Innovation Reliability Quality
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workshop2 REPAIRS
Fault diagnosis: visual inspection, AC/DC measurements, signal tests, component tests
Remedy : Replacing faulty components, cleaning and tidying up
Testing : At full capacity plus necessary adjustments i.e. biasing in output stages etc
In solid state equipment a schematic diagram is needed for quicker fault diagnosis. Design faults are not found very often because unlike valves, transistors fail as soon as their maximum power ratings are exceeded. Also deterioration of materials is not as serious (as in valve equipment) and most of the circuitry operates at lower voltages. Where catastrophic faults have taken place in output stages however, full pcb reconstruction and rewiring might be necessary (see IN PCB’S). Transistor circuits are more electronically complicated and sometimes it takes longer to find the fault.
Due to printed circuit board design, in most cases, solid state (and sometimes tube) modern amps must be completely dismantled in order to replace one or two components. Problems are more unpredictable in transistor equipment and in output stages knock on effect, catastrophic faults are often seen. There is more diversity in solid state than tube electronics design. Full restoration may not be necessary in old transistor gear provided the safety issues have been addressed.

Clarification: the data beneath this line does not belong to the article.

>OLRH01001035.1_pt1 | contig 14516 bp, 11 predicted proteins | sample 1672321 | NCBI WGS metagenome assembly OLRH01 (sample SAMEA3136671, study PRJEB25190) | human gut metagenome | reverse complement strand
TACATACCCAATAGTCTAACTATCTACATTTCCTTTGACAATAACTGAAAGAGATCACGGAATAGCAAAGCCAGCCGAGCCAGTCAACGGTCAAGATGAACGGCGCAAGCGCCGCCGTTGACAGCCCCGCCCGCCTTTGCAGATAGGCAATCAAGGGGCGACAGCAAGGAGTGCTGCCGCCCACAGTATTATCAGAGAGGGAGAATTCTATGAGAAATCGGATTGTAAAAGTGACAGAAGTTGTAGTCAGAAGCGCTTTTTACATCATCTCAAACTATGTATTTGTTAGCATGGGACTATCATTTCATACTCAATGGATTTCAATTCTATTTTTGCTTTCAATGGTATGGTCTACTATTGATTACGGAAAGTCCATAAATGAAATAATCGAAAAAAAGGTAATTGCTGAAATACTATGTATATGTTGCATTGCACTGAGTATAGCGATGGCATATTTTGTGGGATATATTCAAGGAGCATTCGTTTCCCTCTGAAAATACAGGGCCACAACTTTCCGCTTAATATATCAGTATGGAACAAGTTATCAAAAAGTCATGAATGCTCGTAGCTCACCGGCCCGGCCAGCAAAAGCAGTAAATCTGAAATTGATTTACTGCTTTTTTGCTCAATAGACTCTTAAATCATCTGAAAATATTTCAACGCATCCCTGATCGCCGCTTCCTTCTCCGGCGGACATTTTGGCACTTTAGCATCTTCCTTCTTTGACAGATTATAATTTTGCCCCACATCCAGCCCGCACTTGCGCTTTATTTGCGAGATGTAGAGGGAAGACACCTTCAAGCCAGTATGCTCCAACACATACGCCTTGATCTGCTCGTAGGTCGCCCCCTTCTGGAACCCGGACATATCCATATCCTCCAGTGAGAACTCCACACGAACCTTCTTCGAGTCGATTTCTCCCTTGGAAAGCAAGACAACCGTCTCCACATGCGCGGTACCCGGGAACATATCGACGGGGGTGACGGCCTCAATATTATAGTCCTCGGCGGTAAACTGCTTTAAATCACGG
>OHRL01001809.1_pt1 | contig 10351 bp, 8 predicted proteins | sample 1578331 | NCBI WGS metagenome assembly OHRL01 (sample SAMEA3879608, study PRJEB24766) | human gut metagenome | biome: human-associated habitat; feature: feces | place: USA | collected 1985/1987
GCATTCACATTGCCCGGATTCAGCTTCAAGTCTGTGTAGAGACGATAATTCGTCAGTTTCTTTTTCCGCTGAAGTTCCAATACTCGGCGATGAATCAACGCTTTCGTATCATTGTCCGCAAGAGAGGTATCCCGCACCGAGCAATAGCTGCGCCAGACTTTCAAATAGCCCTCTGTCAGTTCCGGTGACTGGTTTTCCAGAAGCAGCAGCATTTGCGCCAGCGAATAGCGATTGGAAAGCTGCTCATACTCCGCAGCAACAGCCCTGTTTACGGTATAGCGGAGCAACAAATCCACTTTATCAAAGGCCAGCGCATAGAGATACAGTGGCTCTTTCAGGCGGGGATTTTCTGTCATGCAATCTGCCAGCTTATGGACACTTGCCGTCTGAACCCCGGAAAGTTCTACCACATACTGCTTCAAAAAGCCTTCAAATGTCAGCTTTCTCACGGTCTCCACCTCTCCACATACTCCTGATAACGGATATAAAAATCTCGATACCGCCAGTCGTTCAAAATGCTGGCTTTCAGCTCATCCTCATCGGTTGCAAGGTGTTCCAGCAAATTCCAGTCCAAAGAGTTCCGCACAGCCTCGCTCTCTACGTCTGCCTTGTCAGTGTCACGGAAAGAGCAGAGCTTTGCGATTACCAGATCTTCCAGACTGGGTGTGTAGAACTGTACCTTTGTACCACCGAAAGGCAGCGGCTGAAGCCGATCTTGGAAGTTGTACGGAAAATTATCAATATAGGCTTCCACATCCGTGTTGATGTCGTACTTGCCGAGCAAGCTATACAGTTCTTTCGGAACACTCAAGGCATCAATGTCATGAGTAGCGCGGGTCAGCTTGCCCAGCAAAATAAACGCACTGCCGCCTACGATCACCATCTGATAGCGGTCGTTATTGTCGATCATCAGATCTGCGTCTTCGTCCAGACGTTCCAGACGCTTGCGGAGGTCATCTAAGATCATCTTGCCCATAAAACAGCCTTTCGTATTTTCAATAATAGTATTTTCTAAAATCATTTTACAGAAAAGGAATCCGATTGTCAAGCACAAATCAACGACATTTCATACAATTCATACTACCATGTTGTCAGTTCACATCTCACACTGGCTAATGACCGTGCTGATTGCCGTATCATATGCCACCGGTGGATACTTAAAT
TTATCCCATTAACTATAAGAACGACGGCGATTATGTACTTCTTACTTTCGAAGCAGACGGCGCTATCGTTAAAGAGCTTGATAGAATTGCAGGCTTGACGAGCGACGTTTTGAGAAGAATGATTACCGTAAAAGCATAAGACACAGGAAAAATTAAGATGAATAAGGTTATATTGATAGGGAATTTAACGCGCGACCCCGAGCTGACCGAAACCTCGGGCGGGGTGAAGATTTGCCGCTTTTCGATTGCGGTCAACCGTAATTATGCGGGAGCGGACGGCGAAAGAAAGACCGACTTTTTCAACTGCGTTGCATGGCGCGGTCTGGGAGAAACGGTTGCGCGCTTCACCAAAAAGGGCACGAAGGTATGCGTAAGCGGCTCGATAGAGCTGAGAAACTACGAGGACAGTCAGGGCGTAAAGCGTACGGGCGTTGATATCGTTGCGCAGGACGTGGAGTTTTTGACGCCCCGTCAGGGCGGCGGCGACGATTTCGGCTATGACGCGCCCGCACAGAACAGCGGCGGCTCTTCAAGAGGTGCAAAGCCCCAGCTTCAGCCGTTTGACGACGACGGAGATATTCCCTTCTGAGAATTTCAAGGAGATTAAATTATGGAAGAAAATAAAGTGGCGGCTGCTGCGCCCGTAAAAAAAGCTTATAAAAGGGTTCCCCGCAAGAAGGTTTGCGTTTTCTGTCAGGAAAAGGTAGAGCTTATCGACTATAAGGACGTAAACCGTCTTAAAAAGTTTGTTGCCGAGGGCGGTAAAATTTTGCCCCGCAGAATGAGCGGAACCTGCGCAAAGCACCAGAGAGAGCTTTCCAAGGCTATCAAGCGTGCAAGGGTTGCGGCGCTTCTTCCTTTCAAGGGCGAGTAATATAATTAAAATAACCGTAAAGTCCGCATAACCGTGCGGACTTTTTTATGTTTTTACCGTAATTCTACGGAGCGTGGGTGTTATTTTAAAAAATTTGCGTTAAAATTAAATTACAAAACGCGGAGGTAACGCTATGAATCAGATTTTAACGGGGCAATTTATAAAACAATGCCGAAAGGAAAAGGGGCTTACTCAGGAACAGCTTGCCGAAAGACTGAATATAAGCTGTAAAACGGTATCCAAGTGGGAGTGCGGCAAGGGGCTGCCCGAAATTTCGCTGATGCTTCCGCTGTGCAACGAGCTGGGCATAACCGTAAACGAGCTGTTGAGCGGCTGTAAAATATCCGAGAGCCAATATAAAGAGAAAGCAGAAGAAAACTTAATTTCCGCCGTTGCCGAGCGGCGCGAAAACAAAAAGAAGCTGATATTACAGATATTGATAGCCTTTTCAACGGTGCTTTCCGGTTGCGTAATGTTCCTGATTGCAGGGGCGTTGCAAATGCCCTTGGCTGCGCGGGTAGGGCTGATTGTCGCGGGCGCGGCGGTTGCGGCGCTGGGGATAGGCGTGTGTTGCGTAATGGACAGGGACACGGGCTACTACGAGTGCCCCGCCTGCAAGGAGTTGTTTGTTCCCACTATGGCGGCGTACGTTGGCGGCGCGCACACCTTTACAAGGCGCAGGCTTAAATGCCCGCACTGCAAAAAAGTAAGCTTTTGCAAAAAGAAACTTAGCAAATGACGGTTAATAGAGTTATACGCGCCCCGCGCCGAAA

There is room for improving reliability though. For instance, in output stages removing and cleaning the heat sink from the old silicon compound and replacing it with new compound, will improve thermal bonding between semi-conductor and heat sink. Also, since potentiometers and switches are screwed on the front panel and soldered on the pcb, it might be a good idea to remove them individually clean them with special switch cleaner. The old solder is removed, the print cleaned and the component resoldered etc.
In hybrid amps anything might be necessary from a simple repair to a full reconstruction if the equipment is very old. Old transistors are very hard to get these days. In modern equipment like Marshall Valvestate the work is a lot more straightforward.
I mainly talk about valve equipment here but this also in parts applies to old solid state gear.
Before any electronic components are replaced a certain amount of mechanical work is necessary regarding high voltage terminals and the replacement of the power tube sockets.
A visual inspection under a magnifying glass is necessary to check for corrosion and material wear. Because of the high voltages electrical safety is paramount. A big part of a job is to remove solder from old deteriorated joints, grind and clean the terminals until clean metal can be seen; then resolder using new fresh solder and a little bit of solder paste and clean again. It is not good enough just to reheat a dry joint to repair it, the old solder must be removed first. Cracks, blisters or other structural problems must be investigated. In older amps, (especially VOX AC30s) high voltage terminals suffer from horrendous structural problems. These terminals must be replaced using new high quality tag/turret boards. Sometimes new terminal boards must be constructed using materials such as Nylon 6/66 and individual tags.